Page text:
Dwarf mice, including the pituitary loss-of-function Ames and Snell strains and GH receptor/GH binding protein-knockout mice, are the longest living mouse mutants discovered to date, living up to ~70% longer than their wild-type counterparts (Liang et al., 2003; Bartke and Brown-Borg, 2004; Brown-Borg and Bartke, 2012). Interestingly, FGF21-Tg mice share a number of phenotypes with these long-lived mice including small size, enhanced insulin sensitivity and a blunted GH/IGF-1 signaling axis. In this report, using FGF21-Tg mice, we examine the consequences of chronic FGF21 exposure on lifespan.
We previously described FGF21-Tg mice in which the FGF21 transgene is selectively expressed in hepatocytes under the control of the apoE promoter (Inagaki et al., 2007, 2008). Circulating concentrations of FGF21 are ~5–10-fold higher in the FGF21-Tg mice than under fasted conditions. Younger FGF21-Tg mice (<8-month-old) have significant decreases in serum insulin, IGF-1, glucose, triglycerides and cholesterol and in hepatic triglyceride levels (Inagaki et al., 2007, 2008). Similar effects on insulin, glucose, triglycerides and cholesterol levels were seen in FGF21-Tg mice in which the FGF21 transgene was under the control of the albumin promoter (Kharitonenkov et al., 2005).
We examined whether these and additional metabolic parameters were altered in groups of older (26–27-month-old) wild-type and FGF21-Tg mice. There were no differences in food intake, physical activity, oxygen consumption or respiratory exchange ratio (Figure 1A–D). Although both male and female FGF21-Tg mice weighed less than their wild-type littermates, there were no differences in their percent fat and lean mass (Figure 1E,F). Accordingly, plasma leptin levels were not significantly changed in FGF21-Tg mice (Table 1). Plasma adiponectin concentrations were significantly higher in male FGF21-Tg mice (Table 1), with increases in both the monomeric and more active oligomeric forms (Figure 1G). There was no significant change in either the total amount or the different forms of adiponectin in females (Table 1, Figure 1G). Plasma ketone body levels were significantly higher in female but not male FGF21-Tg mice (Table 1). Hepatic triglyeride concentrations were lower in female but not male FGF21-Tg mice (Table 1). Plasma and hepatic cholesterol concentrations were unchanged in FGF21-Tg mice (Table 1). As expected (Wei et al., 2012), FGF21-Tg mice had reduced bone mass (Figure 1H).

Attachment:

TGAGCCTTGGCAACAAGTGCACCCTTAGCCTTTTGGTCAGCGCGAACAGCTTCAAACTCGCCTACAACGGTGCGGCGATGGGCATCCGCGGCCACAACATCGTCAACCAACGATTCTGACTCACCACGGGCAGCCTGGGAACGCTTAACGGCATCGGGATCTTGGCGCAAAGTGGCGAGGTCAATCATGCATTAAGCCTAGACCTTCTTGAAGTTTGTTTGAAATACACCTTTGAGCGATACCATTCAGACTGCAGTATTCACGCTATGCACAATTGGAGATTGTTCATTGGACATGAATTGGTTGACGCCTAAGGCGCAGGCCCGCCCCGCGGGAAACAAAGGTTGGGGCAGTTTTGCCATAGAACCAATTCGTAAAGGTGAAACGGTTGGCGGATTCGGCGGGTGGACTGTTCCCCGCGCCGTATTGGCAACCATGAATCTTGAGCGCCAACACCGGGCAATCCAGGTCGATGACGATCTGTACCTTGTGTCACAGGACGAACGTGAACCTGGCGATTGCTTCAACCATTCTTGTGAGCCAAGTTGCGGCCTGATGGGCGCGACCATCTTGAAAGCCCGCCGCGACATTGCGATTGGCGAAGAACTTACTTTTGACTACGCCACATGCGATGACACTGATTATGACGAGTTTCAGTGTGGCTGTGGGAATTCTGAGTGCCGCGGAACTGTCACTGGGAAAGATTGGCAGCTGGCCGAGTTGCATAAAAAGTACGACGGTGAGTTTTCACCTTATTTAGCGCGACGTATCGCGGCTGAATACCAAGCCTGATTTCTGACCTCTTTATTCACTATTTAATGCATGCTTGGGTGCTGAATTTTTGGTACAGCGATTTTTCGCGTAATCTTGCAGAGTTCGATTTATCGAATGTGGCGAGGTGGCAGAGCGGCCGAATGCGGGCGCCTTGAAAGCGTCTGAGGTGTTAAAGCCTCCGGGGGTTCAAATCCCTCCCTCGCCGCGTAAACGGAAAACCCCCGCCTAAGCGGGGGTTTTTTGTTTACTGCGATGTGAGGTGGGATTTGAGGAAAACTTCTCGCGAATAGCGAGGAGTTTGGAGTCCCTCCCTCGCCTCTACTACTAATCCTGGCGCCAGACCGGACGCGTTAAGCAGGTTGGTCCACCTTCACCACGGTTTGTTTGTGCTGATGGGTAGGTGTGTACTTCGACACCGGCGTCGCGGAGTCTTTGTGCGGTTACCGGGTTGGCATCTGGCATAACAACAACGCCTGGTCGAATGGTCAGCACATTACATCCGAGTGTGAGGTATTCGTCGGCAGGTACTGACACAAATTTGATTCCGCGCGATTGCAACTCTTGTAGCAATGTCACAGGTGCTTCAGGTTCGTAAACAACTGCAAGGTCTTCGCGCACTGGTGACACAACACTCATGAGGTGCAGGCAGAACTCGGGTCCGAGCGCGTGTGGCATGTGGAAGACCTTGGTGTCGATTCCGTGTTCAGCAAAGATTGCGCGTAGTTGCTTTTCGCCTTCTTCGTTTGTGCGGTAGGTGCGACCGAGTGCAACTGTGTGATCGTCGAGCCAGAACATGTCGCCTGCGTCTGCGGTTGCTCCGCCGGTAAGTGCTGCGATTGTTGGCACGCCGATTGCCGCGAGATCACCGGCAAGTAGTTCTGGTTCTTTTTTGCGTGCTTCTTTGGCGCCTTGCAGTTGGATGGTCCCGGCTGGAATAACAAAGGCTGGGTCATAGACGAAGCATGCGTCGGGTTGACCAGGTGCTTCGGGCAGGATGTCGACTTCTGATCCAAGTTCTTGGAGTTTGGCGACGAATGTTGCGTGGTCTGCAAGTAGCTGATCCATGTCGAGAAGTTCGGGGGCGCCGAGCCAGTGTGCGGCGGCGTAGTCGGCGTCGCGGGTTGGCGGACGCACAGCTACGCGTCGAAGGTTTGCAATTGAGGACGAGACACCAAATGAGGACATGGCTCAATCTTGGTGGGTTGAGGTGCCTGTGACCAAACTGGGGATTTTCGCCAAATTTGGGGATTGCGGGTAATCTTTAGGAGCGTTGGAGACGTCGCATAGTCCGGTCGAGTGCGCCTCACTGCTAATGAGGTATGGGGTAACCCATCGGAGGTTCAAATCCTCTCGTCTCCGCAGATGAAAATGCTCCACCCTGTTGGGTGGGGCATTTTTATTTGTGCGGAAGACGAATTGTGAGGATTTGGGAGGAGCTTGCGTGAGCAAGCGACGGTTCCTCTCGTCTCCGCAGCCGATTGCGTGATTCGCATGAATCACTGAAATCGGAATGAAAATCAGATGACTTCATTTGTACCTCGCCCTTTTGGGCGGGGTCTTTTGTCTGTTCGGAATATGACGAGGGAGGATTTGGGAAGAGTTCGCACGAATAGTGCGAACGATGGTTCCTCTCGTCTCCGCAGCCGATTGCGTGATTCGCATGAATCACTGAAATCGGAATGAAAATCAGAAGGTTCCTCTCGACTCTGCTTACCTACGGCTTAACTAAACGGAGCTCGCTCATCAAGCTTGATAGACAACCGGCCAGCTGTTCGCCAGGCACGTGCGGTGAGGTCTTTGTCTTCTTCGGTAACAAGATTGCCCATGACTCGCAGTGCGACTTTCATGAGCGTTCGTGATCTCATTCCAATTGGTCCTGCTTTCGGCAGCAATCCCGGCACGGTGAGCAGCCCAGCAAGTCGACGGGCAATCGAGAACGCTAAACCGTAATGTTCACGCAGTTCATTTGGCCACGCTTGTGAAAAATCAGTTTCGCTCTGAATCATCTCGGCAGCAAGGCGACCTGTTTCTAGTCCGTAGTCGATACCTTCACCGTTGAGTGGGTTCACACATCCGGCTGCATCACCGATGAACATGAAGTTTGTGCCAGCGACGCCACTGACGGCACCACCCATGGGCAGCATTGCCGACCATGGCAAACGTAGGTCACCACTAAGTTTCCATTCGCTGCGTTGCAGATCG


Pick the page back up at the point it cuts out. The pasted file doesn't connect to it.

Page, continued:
We next examined glucose homeostasis in older mice. Under 4 hr fasted conditions, plasma glucose concentrations were lower in both male and female FGF21-Tg mice, while plasma insulin concentrations were significantly lower in male FGF21-Tg mice (Table 1). Plasma IGF-1 concentrations were also lower in both male and female FGF21-Tg mice, with the decrease particularly striking in females (Table 1). In oral glucose tolerance tests done in mice fasted for 16 hr, there was no difference in glucose excursion between wild-type and FGF21-Tg mice, but the FGF21-Tg mice had significantly lower insulin levels in response to the glucose challenge (Figure 2A). In insulin tolerance tests done in male mice fasted for 4 hr, plasma glucose concentrations decreased more in FGF21-Tg mice than in wild-type mice (Figure 2B).
These data suggested that the FGF21-Tg mice have increased insulin sensitivity. To address this directly, hyperinsulinemic-euglycemic clamp experiments were performed. The exogenous glucose infusion rate required to maintain euglycemia under clamp conditions was markedly higher in FGF21-Tg mice than in wild-type mice, demonstrating enhanced whole-body insulin sensitivity (Figure 2C). Glucose tracer kinetic analysis revealed that insulin-stimulated suppression of hepatic glucose production and activation of whole-body glucose disposal were significantly greater in FGF21-Tg mice than in wild-type mice (Figure 2D). Clamp insulin levels were similar between wild-type and FGF21-Tg mice (7.0±2.0 and 8.3±2.3 ng/mL, respectively; not significantly different). Together, these data demonstrate that glucose tolerance and whole-body insulin sensitivity are dramatically increased in FGF21-Tg mice.
Given the effects of long-term FGF21 exposure on carbohydrate and lipid parameters, especially insulin and IGF-1 concentrations, we measured the lifespan of FGF21-Tg mice. Longevity was significantly extended in FGF21-Tg mice compared to wild-type littermates (hazard ratio=0.22 [0.15, 0.34], p=2.7e−12), with a 36% increase in the median survival time for FGF21-Tg mice (Figure 3A). Although there was no difference in longevity between male and female wild-type mice, the difference in lifespan between male and female FGF21-Tg mice was statistically significant (hazard ratio=2.42 [1.37, 4.26], p=0.0023) (Figure 3B,C). Cox proportional-hazards regression analysis shows that FGF21 reduced the risk of death by 65% in males (hazard ratio=0.35 [0.20, 0.60], p=0.00017) and 88% in females (hazard ratio=0.12 [0.059, 0.25], p=1.8e−08) (Figure 3B,C). Overall, there was a strong interaction between the presence of the FGF21 transgene and sex (p=0.01). Notably, at the time of this analysis >30% of the age-matched female FGF21-Tg mice were still alive at 44 months of age.